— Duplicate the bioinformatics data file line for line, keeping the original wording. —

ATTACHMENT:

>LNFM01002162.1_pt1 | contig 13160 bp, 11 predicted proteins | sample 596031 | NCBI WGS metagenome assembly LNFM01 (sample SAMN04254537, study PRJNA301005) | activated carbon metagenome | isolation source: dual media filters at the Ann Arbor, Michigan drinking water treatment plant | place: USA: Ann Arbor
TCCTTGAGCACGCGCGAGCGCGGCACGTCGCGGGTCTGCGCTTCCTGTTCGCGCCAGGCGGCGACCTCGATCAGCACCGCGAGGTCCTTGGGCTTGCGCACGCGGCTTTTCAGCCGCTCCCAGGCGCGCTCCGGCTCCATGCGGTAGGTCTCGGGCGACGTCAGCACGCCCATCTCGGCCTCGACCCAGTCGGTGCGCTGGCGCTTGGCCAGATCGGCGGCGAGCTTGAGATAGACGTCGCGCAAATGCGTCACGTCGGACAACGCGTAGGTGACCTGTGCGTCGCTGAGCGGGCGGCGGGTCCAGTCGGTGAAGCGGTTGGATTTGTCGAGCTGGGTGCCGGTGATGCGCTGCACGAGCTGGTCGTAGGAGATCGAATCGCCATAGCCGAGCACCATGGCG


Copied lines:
>LNFM01002162.1_pt1 | contig 13160 bp, 11 predicted proteins | sample 596031 | NCBI WGS metagenome assembly LNFM01 (sample SAMN04254537, study PRJNA301005) | activated carbon metagenome | isolation source: dual media filters at the Ann Arbor, Michigan drinking water treatment plant | place: USA: Ann Arbor
TCCTTGAGCACGCGCGAGCGCGGCACGTCGCGGGTCTGCGCTTCCTGTTCGCGCCAGGCGGCGACCTCGATCAGCACCGCGAGGTCCTTGGGCTTGCGCACGCGGCTTTTCAGCCGCTCCCAGGCGCGCTCCGGCTCCATGCGGTAGGTCTCGGGCGACGTCAGCACGCCCATCTCGGCCTCGACCCAGTCGGTGCGCTGGCGCTTGGCCAGATCGGCGGCGAGCTTGAGATAGACGTCGCGCAAATGCGTCACGTCGGACAACGCGTAGGTGACCTGTGCGTCGCTGAGCGGGCGGCGGGTCCAGTCGGTGAAGCGGTTGGATTTGTCGAGCTGGGTGCCGGTGATGCGCTGCACGAGCTGGTCGTAGGAGATCGAATCGCCATAGCCGAGCACCATGGCG